A US army veteran who underwent a penis transplant has described it as the ‘best decision’ he has ever made.
The soldier, known only as Ray, lost both his legs, his genitals and part of his abdominal wall after being injured in an explosion in Afghanistan in 2010.
Ray, who is now in his thirties, had been caring for soldiers who had been wounded during a Taliban ambush when he accidentally stepped on a roadside bomb.
This devastating accident had a life-changing impact for Ray, who experienced suicidal thoughts as a result of his trauma. He kept the loss of his genitals private, telling only those closest to him.
Recalling the incident during an interview with the MIT Technology Review, Ray said:
I remember thinking a quick thought: ‘This isn’t good’. And then I was on my back.
It was one of those injuries that really stresses you out and you think, ‘Why would I keep going?’ I guess I always just kept this real hope that there’s an answer out there.
The initial treatment option offered to Ray was phalloplasty reconstruction, which which involve surgeons taking a rolled tube of tissue, blood vessels, and nerves from his forearm or thigh which would then be transplanted to his groin.
Phalloplasty reconstruction might have allowed Ray some erotic sensation, and would have required the use of a pump for him to get an erection or to have sex.
However, plastic surgeon Richard Redett – from Baltimore’s Johns Hopkins Hospital – decided Ray could make a good candidate for a penile transplant; a far more complex procedure which involves grafting the penis of a deceased individual onto the groin of a live patient.
And so, eight years after the explosion, a suitable donor was found for Ray. A team at Johns Hopkins operated on him for 14 hours; painstakingly stitching together vessels ‘smaller than a human hair’.
This procedure was the most extensive penis transplant in medical history, marking the very first time a medical team had performed a total penis and scrotum transplant. Ray was the fourth man to have this transplant, and the very first injured veteran to benefit.
A year and a half after the pioneering surgery, Ray is delighted with his new penis. He is able to achieve an erection, and experiences sensation.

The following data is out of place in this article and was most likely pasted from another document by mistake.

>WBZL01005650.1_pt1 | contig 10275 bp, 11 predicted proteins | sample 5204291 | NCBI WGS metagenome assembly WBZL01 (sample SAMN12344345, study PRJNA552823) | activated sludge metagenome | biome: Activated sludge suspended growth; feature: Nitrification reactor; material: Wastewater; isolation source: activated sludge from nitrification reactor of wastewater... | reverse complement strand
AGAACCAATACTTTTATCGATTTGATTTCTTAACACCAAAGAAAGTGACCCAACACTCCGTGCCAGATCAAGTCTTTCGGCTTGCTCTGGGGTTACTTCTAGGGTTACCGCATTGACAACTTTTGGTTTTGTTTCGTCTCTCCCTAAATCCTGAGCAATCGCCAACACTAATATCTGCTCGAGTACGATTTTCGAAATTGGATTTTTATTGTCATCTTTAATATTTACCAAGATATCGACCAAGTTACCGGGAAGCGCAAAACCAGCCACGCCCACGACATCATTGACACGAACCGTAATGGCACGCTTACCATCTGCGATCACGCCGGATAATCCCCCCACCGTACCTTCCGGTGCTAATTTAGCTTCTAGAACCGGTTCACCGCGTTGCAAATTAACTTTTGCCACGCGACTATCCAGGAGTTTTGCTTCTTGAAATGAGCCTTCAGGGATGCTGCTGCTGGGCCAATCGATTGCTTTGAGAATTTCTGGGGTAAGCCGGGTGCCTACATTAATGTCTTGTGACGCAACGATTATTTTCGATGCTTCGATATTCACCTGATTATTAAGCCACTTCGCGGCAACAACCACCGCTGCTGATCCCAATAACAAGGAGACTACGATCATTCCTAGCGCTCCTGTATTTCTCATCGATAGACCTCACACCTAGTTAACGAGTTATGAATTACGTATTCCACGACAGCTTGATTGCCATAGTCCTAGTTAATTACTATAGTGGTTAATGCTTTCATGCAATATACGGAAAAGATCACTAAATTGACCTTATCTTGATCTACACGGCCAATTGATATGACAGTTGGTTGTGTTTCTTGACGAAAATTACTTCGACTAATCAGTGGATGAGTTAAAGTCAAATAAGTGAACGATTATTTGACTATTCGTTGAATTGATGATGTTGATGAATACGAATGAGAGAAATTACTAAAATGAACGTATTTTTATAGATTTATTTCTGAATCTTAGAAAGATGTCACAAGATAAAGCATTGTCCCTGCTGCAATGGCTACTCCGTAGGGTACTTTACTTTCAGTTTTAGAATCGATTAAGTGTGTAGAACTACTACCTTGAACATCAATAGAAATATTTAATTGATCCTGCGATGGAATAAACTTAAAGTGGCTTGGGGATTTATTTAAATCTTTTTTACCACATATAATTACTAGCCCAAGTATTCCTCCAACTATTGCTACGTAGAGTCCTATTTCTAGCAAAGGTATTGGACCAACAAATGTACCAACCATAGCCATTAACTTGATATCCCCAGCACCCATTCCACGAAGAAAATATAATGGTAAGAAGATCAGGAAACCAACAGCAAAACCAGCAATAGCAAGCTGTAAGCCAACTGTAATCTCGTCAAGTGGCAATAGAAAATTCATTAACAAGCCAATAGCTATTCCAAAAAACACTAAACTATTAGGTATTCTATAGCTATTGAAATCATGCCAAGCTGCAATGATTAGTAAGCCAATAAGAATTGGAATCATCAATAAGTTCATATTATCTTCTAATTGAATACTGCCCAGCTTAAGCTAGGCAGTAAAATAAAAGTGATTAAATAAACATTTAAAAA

How difficult is it to perform a penis transplant? A kidney transplant usually takes three hours. The first penis transplant surgery in 2014 took nine. Ray’s was the most complex to date: it took his surgical team, led by Johns Hopkins’ Richard Reddett FOURTEEN HOURS. pic.twitter.com/3gf6sFu9YD
— Bobbie Johnson (@bobbie) October 14, 2019
Ray told MIT Technology Review:
I’m still getting sensation back. It’s pretty close,
This is not going to be a quick fix, but I’ve seen improvement over time.
I don’t regret it, It was one of the best decisions I ever made.
As reported by MIT Technology Review, 1,367 American infantrymen suffered substantial genital injuries in Iraq and Afghanistan between the years 2001 and 2013. Among these, 502 had injuries so grave that a penis transplant could well be their only option.
If you’re experiencing distressing thoughts and feelings, the Campaign Against Living Miserably (CALM) is there to support you. They’re open from 5pm–midnight, 365 days a year.
Their national number is 0800 58 58 58, and they also have a webchat service if you’re not comfortable talking on the phone.
Jules studied English Literature with Creative Writing at Lancaster University before earning her masters in International Relations at Leiden University in The Netherlands (Hoi!). She then trained as a journalist through News Associates in Manchester. Jules has previously worked as a mental health blogger, copywriter and freelancer for various publications.